In addition, HRM curve profiles are highly reproducible and portable which may allow the creation of a spa HRM curve library . However, there is to our knowledge no software available to allow direct and accurate assignment of a curve profile to a DNA sequence by comparing experimentally derived curve profiles to curve profiles stored in a database. Controls must be analyzed in parallel for accurate assignment of a curve profile to a DNA sequence or sequence type. Furthermore the sheer number of different spa types, currently 14,150 spa types registered in the SpaServer database (http://www.spaserver.ridom.de, 2014-09-25), shows that HRM curve profiling cannot replace sequence based spa typing. The advantage of applying HRM curve analysis is fast and accurate screening of certain DNA fragments; in this situation we have a manageable number of spa types. Under these premises HRM is a superior screening method for detecting endemic strains and will be useful for the surveillance of non-endemic strains and new emerging clones via the detection of new curve profiles.
Due to the detection of characteristic heterozygous curve profiles and capabilities for high-throughput colony screening HRM is a perfect tool for surveillance of mixed culture infections .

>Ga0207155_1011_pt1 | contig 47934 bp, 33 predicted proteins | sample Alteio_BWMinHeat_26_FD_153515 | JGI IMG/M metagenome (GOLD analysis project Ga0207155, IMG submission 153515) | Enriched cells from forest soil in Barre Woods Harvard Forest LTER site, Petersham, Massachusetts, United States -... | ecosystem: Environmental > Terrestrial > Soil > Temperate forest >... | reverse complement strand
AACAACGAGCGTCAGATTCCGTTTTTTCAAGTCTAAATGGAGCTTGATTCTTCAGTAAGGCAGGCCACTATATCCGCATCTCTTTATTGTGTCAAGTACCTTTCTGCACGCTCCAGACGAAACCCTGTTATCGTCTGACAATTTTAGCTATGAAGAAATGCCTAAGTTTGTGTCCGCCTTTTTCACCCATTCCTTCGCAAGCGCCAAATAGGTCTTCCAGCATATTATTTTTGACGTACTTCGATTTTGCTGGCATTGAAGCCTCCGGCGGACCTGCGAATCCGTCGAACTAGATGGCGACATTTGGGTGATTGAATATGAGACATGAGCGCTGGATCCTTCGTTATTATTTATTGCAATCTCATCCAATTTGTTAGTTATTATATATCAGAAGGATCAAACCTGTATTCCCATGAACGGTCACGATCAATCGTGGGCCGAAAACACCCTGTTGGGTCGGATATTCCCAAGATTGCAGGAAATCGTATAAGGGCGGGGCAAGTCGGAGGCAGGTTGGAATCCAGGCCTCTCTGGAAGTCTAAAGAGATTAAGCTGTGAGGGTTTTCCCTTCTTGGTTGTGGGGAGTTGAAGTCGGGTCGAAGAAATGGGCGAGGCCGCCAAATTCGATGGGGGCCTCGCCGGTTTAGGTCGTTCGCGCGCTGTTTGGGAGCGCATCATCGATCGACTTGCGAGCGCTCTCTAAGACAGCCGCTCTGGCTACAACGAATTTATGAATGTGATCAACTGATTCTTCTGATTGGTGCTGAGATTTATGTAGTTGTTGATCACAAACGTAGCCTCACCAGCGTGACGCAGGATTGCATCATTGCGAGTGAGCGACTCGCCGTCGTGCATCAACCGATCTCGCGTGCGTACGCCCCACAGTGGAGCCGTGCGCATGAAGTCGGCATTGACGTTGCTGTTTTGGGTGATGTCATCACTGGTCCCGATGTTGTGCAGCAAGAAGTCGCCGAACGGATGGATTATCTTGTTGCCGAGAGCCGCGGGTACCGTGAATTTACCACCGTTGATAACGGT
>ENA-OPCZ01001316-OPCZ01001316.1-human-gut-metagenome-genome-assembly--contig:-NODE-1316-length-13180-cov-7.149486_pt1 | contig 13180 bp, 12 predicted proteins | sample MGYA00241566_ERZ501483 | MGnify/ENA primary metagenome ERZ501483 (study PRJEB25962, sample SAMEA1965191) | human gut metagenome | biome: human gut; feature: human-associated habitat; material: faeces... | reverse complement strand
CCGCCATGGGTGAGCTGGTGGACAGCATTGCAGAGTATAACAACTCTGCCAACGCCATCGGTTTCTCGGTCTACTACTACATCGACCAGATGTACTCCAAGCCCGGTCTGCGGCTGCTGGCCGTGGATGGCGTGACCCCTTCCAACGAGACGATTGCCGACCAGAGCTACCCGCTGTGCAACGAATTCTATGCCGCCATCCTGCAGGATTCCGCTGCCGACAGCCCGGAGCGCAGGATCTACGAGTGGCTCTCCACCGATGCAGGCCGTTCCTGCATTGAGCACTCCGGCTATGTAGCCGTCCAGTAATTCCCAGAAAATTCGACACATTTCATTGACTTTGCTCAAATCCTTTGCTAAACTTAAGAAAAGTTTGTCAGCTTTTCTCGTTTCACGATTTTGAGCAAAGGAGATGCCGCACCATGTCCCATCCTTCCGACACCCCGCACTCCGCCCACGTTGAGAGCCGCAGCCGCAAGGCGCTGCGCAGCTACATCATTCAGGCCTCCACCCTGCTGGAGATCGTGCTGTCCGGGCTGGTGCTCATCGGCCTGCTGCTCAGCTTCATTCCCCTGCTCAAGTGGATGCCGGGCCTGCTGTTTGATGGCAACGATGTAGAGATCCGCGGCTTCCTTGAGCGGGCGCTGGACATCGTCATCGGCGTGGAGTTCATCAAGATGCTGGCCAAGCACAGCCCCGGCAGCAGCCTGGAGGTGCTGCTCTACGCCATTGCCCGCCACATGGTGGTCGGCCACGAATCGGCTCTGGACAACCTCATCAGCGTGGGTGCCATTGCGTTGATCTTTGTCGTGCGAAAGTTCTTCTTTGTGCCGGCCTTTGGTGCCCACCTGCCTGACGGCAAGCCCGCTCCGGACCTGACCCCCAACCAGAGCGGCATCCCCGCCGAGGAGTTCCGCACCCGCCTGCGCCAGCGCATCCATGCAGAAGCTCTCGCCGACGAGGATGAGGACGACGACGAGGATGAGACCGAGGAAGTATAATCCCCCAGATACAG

In this study, HRM curve analysis was able to identify correctly 38 endemic spa types prevalent in an Austrian hospital consortium. In contrast to recent publications [15, 16], in our study some closely related spa types displayed indistinguishable or highly similar curve profiles indicating that this technique has to be optimized for individual situations. The detection of single deletions or insertions by HRM curve analysis is challenging . A broadly accepted solution for discriminating indistinguishable HRM curve profiles derived from different DNA fragments is the addition of extra DNA to the reaction mixture [14, 23]. This modification leads to the formation of heteroduplex amplicons that yield melting curve profiles different from those of homozygous amplicons . To the best of our knowledge, we describe here for the first time a double-spiking experiment that significantly improves the performance of spa typing by high resolution melting. Double-spiking with genomic DNA from spa type t030 and spa type t003 yields curve profiles that allow accurate identification of all 38 spa types prevalent in an Austrian hospital consortium. Double spiking even yielded characteristic, unique curve profiles for spa types, that in the standard HRM assay had clustered in three indistinguishable groups(t008, t068 and t3220; t190, t919, t030, t037, t2689 and t011; t003 and t023; and t041 and t2945). Double spiking also improved the uniqueness of curve profiles of related spa types t001 (repeat profile 26-30-17-34-17-20-17-12-17-16), t002 (repeat profile 26-23-17-34-17-20-17-12-17-16) and t003 (repeat profile 26-17-20-17-12-17-17-16), facilitating an accurate identification of these spa types.